Home > Documents > Chapter 13 Section 2: DNA Replication - Quia · PDF fileChapter 13 Section 2: DNA Replication...

Chapter 13 Section 2: DNA Replication - Quia · PDF fileChapter 13 Section 2: DNA Replication...

Date post: 11-Mar-2018
Category:
Author: vanthuy
View: 215 times
Download: 2 times
Share this document with a friend
Embed Size (px)
of 37 /37
Chapter 13 Section 2: DNA Replication
Transcript
  • Chapter 13 Section 2:

    DNA Replication

  • Opening Activity

    DNA is considered to be a relatively stable molecule.

    What gives it this stability, even though the hydrogen

    bonds between the nitrogen bases are easily broken?

    Write out your answer, then share and compare your

    ideas with other students.

  • Content Objectives

    I will be able to identify:

    How DNA replicates, or makes a copy of itself.

    What the roles of proteins are in DNA replication.

    How DNA replication is different in prokaryotes and eukaryotes.

  • Adapted from Holt Biology 2008

    Chapter 13 Section 2: DNA Replication

    Key Vocabulary Terms

  • DNA Replication

    The process of making a copy of DNA

  • DNA Helicase

    An enzyme that unwinds the DNA double helix during DNA replication

  • DNA Polymerase

    An enzyme that catalyzes the

    formation of the DNA molecule.

  • Replication Forks

    A replication fork is the mechanism by which a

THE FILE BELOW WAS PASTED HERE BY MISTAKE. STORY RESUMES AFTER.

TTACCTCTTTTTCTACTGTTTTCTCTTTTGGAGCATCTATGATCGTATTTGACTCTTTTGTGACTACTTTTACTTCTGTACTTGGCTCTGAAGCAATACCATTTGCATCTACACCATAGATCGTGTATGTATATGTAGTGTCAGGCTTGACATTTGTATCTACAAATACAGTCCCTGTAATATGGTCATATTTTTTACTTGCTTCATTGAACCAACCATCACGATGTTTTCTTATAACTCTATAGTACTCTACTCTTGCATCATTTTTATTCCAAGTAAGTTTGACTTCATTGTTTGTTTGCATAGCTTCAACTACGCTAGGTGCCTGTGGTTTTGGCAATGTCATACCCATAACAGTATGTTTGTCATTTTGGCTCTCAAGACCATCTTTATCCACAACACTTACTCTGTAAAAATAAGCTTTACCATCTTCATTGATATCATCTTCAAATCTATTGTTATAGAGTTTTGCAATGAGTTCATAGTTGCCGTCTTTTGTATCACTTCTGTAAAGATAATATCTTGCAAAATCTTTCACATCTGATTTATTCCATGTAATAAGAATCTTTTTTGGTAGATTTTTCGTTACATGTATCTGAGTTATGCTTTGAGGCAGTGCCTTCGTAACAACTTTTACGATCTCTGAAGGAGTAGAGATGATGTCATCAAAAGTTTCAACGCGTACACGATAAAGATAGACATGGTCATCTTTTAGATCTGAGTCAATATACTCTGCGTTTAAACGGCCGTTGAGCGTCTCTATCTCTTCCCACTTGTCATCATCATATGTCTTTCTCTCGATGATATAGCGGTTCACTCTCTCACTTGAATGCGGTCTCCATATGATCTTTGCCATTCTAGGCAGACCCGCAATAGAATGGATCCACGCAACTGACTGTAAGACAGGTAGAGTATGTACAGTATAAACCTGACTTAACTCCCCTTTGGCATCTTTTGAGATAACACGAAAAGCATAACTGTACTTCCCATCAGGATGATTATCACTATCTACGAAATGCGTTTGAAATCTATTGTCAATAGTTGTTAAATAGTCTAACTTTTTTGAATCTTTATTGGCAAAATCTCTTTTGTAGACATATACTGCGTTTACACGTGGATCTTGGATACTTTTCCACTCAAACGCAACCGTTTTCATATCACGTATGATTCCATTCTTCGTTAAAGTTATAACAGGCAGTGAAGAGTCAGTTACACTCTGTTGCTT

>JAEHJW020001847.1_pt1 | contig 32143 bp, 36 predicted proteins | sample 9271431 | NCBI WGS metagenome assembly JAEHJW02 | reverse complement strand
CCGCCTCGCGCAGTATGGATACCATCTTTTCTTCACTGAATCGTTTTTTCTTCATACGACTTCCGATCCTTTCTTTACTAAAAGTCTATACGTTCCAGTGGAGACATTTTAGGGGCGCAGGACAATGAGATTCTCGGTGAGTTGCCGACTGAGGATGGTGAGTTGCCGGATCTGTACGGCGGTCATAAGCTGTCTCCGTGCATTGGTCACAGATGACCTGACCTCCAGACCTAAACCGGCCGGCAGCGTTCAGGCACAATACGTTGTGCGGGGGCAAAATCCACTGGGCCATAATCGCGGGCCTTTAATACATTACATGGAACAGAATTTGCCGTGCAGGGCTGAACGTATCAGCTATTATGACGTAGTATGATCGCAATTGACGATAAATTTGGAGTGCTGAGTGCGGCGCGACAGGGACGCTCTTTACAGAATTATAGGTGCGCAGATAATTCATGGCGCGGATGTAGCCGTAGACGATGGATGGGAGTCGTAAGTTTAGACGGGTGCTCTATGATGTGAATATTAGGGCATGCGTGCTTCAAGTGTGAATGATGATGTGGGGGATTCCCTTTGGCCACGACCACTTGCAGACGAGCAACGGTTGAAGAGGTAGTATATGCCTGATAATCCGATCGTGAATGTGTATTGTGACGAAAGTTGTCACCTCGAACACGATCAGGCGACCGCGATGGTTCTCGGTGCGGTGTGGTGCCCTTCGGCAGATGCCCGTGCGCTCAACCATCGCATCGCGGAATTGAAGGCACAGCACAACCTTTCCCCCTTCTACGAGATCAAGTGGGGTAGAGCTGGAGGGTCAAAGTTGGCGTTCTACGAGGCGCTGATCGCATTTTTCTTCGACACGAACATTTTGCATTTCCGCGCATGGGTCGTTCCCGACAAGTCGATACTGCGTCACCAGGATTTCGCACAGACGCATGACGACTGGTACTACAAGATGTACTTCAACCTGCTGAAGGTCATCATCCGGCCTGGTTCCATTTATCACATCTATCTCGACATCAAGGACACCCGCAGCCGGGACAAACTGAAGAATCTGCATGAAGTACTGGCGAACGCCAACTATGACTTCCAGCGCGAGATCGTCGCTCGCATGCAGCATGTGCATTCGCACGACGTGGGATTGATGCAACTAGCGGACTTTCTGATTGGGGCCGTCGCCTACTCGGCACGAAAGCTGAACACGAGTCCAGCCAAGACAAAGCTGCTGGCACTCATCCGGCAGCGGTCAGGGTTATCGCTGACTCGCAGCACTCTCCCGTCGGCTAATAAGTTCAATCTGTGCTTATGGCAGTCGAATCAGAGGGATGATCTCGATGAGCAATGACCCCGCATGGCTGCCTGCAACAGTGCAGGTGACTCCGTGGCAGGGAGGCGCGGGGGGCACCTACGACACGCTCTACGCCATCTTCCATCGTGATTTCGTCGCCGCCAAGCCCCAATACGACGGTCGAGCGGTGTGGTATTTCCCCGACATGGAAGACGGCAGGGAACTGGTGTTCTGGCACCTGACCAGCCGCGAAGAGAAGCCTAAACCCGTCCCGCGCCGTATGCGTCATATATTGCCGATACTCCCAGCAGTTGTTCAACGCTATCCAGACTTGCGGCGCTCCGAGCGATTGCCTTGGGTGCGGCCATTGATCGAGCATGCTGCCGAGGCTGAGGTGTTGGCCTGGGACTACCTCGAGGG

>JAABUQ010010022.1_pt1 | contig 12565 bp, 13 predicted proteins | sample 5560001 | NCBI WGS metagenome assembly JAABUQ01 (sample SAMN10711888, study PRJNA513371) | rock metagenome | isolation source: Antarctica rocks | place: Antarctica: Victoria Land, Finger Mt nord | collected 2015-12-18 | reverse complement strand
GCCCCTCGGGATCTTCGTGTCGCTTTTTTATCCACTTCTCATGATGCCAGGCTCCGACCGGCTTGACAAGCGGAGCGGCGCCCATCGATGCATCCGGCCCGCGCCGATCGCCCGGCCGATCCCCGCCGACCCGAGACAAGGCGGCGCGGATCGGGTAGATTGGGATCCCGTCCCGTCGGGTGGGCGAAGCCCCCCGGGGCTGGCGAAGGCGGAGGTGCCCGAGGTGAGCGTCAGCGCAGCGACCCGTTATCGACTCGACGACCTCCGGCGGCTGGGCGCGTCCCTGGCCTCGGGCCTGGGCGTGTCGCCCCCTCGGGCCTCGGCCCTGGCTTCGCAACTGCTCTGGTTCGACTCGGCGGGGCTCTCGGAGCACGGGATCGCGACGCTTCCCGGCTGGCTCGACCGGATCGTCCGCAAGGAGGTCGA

strand of DNA is synthesized. Unzip the DNA and it looks like a

    fork, ie fork in road, not eating fork.

  • Adapted from Holt Biology 2008

    Chapter 13 Section 2: DNA Replication

    Supplementary Words

  • Histones

    Remember:

    Long molecules of DNA are

    tightly wound around

    proteins called histones

  • Replication bubbles By starting replication at many sites along the chromosome. Two distinct replication forks

    form at each start site, and replication occurs in opposite directions. This process forms

    replication bubbles along the DNA molecule.

  • Adapted from Holt Biology 2008

    Chapter 13 Section 2:

    DNA Replication

    Notes

  • Your Turn Activity

  • DNA Replication

    Because DNA is made of two strands of complementary base pairs, if the strands are separated then each strand can serve as a pattern to make a new

    complementary strand.

  • DNA Replication

    The process of making a copy of

    DNA is called DNA replication.

  • DNA Replication

    In DNA replication, the DNA molecule

    unwinds, and the two sides split. Then, new

    bases are added to each side until two identical sequences

    result.

  • DNA Replication, continued

    As the double helix unwinds, the two complementary strands of DNA separate from each other and form Y shapes. These Y-shaped

    areas are called replication forks.

  • DNA Replication, continued

    At the replication fork, new nucleotides are added to each side and new base pairs are formed according to the base-pairing rules.

  • DNA Replication, continued

    Each double-stranded DNA helix is made of one new strand of DNA and one original strand of

    DNA.

  • Three steps in replication: 1. Unwinding and separating the DNA

    strands

    2. Adding complimentary bases

    3 Formation of two identical molecules

  • Replication Proteins

    The replication of DNA involves many proteins that form a machinelike complex of moving parts. Each protein has a specific

    function.

  • Replication Proteins

    Proteins called DNA helicases unwind the

    DNA double helix during DNA replication. These